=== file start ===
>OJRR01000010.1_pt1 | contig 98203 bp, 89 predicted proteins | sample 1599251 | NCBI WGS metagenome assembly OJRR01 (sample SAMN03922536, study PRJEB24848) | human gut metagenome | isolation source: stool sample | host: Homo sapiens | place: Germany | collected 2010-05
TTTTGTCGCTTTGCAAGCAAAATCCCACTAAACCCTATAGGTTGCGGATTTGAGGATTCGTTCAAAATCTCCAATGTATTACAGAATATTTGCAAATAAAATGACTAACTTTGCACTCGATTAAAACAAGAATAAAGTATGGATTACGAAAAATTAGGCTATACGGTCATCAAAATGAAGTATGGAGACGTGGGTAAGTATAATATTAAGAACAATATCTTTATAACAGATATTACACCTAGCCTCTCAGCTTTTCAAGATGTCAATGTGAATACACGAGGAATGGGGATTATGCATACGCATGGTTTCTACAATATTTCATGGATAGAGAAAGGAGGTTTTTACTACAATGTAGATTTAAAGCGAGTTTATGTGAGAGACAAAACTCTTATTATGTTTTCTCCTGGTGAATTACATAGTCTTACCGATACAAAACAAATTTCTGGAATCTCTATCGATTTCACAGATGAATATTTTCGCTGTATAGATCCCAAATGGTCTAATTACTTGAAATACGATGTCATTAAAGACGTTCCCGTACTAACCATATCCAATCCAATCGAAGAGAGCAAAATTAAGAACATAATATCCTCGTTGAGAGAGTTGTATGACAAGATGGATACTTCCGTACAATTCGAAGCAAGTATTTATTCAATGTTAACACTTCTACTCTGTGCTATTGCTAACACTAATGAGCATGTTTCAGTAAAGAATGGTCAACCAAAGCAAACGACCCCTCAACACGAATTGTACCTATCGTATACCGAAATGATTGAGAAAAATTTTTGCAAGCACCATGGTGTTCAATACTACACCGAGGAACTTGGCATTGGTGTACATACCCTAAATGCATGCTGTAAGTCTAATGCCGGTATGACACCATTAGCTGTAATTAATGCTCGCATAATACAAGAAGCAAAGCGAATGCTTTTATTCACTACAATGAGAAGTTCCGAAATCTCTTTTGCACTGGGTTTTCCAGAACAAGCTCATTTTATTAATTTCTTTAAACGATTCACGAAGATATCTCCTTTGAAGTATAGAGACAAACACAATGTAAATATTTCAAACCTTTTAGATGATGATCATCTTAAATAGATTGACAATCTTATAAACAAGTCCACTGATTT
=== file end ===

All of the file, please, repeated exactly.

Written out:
>OJRR01000010.1_pt1 | contig 98203 bp, 89 predicted proteins | sample 1599251 | NCBI WGS metagenome assembly OJRR01 (sample SAMN03922536, study PRJEB24848) | human gut metagenome | isolation source: stool sample | host: Homo sapiens | place: Germany | collected 2010-05
TTTTGTCGCTTTGCAAGCAAAATCCCACTAAACCCTATAGGTTGCGGATTTGAGGATTCGTTCAAAATCTCCAATGTATTACAGAATATTTGCAAATAAAATGACTAACTTTGCACTCGATTAAAACAAGAATAAAGTATGGATTACGAAAAATTAGGCTATACGGTCATCAAAATGAAGTATGGAGACGTGGGTAAGTATAATATTAAGAACAATATCTTTATAACAGATATTACACCTAGCCTCTCAGCTTTTCAAGATGTCAATGTGAATACACGAGGAATGGGGATTATGCATACGCATGGTTTCTACAATATTTCATGGATAGAGAAAGGAGGTTTTTACTACAATGTAGATTTAAAGCGAGTTTATGTGAGAGACAAAACTCTTATTATGTTTTCTCCTGGTGAATTACATAGTCTTACCGATACAAAACAAATTTCTGGAATCTCTATCGATTTCACAGATGAATATTTTCGCTGTATAGATCCCAAATGGTCTAATTACTTGAAATACGATGTCATTAAAGACGTTCCCGTACTAACCATATCCAATCCAATCGAAGAGAGCAAAATTAAGAACATAATATCCTCGTTGAGAGAGTTGTATGACAAGATGGATACTTCCGTACAATTCGAAGCAAGTATTTATTCAATGTTAACACTTCTACTCTGTGCTATTGCTAACACTAATGAGCATGTTTCAGTAAAGAATGGTCAACCAAAGCAAACGACCCCTCAACACGAATTGTACCTATCGTATACCGAAATGATTGAGAAAAATTTTTGCAAGCACCATGGTGTTCAATACTACACCGAGGAACTTGGCATTGGTGTACATACCCTAAATGCATGCTGTAAGTCTAATGCCGGTATGACACCATTAGCTGTAATTAATGCTCGCATAATACAAGAAGCAAAGCGAATGCTTTTATTCACTACAATGAGAAGTTCCGAAATCTCTTTTGCACTGGGTTTTCCAGAACAAGCTCATTTTATTAATTTCTTTAAACGATTCACGAAGATATCTCCTTTGAAGTATAGAGACAAACACAATGTAAATATTTCAAACCTTTTAGATGATGATCATCTTAAATAGATTGACAATCTTATAAACAAGTCCACTGATTT